Intentions are not magic erasers

So, you’ve tripped over your privilege. You’ve said or done something, and someone has told you that your words or actions have expressed bigoted attitudes.  What do you do?

Do you tell them that it wasn’t your intention? Do you claim to be offended that you’ve offended someone?

That last option is ridiculous, but it has happened, so it has to be a viable option for at least one person.

Firstly, you need to know that there is a difference between being offended on a personal level, such as if someone calls you an asshole, and experiencing harm because an ignorant person has said or done something that contributes towards the systematic oppression that you, as a member of an oppressed group, experience on an ongoing basis, such as when someone uses an ableist, racist, sexist, etc. slur to denigrate someone.

Secondly, and the focus of this post:

Intentions are not magic erasers.

If you didn’t intend to cause harm, but you did, saying that it wasn’t your intention doesn’t erase the harm that your words or actions caused.

Let me give you an example that might be easier to understand that is not related to systematic oppression which is a concept that people who hold a lot of privilege don’t seem to be able to understand:

Two nights ago, I cut my finger while I was chopping vegetables. It was never my intention to cut my finger, but my finger was still cut. If I then say “That was not my intention”, will the cut on my finger magically erase itself?

It’s the same when you cause harm; whether you intended to cause harm is completely irrelevant to the pain you’ve caused. It hurts, and no amount of good intentions is going to make it hurt less.

So, what should you do instead?

Apologise, and try to do better next time.

Obviously, apologising also doesn’t erase away the harm caused, but at least it is an acknowledgement that you realise that your actions have consequences for other people. When you say “that wasn’t my intention,” there is no acknowledgement.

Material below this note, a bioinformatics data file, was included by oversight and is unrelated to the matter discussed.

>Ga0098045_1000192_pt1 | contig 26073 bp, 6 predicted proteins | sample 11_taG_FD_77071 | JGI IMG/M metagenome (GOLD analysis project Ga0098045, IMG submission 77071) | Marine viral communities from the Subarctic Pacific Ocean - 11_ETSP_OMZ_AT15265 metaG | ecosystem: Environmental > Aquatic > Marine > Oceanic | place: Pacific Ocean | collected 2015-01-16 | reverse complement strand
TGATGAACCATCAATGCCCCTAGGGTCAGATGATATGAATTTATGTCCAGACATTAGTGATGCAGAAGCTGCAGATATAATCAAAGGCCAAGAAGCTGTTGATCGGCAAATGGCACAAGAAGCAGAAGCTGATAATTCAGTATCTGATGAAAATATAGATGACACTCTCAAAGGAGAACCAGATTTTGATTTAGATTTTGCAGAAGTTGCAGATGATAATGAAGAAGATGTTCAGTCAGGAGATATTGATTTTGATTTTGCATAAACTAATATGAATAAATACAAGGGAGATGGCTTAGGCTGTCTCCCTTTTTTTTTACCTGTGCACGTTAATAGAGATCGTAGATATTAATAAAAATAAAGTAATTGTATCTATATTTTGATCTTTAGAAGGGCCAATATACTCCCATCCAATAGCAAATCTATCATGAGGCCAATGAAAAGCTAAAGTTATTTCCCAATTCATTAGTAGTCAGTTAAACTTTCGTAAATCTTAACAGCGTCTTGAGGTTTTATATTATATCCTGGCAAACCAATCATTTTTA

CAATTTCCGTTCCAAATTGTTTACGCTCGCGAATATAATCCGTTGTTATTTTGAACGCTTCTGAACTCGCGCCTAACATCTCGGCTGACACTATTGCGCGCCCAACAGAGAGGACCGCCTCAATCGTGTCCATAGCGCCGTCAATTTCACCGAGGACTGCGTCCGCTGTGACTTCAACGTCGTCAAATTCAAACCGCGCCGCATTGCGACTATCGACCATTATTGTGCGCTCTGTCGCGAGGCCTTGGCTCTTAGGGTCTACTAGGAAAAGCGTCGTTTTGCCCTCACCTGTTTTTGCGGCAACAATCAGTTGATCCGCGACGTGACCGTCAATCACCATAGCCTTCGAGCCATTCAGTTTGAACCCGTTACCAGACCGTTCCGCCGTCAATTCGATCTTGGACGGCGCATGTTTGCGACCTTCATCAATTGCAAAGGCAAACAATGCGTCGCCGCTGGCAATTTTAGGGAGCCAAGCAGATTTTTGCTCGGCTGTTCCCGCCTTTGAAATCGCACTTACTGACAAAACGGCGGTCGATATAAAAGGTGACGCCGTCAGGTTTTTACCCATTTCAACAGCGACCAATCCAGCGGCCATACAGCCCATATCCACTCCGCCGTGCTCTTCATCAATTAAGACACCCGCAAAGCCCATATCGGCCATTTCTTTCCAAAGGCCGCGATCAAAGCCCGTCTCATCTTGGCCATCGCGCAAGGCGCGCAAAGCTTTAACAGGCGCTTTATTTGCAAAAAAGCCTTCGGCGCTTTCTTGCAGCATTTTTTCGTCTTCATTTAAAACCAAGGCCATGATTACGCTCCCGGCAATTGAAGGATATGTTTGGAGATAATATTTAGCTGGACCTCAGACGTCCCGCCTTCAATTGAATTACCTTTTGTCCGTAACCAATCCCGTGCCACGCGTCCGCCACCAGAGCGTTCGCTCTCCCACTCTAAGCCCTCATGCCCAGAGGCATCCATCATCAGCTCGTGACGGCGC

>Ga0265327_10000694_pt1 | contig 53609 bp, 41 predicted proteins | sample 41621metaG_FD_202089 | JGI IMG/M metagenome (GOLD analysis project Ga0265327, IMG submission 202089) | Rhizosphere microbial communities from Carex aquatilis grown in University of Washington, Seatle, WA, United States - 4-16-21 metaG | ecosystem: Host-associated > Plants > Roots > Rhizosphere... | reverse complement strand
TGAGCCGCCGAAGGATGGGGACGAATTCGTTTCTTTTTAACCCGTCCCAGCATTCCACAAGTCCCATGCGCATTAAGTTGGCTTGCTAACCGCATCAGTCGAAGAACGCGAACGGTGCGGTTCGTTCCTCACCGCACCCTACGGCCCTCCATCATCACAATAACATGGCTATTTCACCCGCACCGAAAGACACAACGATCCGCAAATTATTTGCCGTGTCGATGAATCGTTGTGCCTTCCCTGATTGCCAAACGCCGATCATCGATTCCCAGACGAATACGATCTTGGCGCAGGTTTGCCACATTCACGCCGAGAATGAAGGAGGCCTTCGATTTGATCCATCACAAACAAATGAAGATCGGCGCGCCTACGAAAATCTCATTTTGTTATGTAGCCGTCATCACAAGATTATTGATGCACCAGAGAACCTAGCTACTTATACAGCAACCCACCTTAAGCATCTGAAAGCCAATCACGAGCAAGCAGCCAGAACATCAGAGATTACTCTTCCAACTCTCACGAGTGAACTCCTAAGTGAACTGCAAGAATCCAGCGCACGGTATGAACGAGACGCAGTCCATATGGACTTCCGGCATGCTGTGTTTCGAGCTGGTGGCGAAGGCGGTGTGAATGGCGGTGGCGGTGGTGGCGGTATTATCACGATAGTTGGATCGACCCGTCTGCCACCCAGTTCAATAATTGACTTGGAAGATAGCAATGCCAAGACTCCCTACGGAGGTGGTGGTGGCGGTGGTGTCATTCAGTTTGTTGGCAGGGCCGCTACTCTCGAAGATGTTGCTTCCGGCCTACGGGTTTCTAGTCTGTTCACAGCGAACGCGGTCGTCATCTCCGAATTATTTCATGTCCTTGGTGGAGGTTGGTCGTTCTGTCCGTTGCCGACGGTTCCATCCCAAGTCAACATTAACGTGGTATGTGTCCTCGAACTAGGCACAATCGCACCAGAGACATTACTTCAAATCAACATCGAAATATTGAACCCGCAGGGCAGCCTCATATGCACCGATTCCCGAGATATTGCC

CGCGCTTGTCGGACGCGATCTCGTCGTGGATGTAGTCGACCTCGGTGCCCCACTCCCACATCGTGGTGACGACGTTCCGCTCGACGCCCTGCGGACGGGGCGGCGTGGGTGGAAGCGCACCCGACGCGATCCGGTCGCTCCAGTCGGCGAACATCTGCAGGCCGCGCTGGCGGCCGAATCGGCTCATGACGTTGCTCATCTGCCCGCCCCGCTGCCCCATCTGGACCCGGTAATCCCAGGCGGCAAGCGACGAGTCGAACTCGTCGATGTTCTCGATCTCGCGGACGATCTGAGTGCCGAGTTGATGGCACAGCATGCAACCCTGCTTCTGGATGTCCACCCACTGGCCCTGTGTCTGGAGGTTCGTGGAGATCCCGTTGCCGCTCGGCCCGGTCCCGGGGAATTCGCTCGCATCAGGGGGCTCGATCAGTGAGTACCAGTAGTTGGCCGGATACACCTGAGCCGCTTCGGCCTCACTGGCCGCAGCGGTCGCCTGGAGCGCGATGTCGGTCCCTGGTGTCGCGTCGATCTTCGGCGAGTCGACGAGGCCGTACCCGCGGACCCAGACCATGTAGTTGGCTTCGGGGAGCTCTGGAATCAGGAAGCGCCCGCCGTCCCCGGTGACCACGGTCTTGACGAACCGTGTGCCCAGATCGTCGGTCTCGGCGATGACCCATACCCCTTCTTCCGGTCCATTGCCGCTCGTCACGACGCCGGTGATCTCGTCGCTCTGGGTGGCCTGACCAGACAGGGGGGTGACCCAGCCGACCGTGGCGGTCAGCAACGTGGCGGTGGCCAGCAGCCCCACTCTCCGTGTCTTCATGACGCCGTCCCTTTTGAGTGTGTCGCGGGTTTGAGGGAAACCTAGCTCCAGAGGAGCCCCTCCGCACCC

Worse, when you start by saying “that wasn’t my intention” and then continue by saying “no offense intended, but…”, please just stop. Nothing good ever comes after that “but.”

It is not your fault that you hold privilege. That is something that just happens through the luck of the draw. But you need to at least be mindful that with the privilege you hold, there is a responsibility to at least be aware that you hold it.

That leads me to my third and final point: Don’t deny that you hold privilege when you do.

I hold privilege.

Even though I am Autistic, and therefore disabled, I still hold privilege. Even though I am poor, I still hold privilege. Even though I am non-binary, I still hold privilege.

Why? Because I am white. the colour of my skin means that I am free from the systematic oppression that people of colour experience. I have tripped over that privilege more than once. I have been called out on that. I have done my best to learn to do better. I may still trip over that privilege. I may still be called out on it, but the personal pain that I will experience when that happens doesn’t erase the harm that I have caused, even when it was definitely never my intention to cause harm. So, if that happens, I apologise, and I try to do better.

Realise that you hold privilege. Realise that you might (in fact, you probably will) trip over that privilege. Realise that when that happens, you will get called out on it, and then you have an opportunity to choose to apologise and do better or tell people that it wasn’t your intention and look like an asshole. Your choice.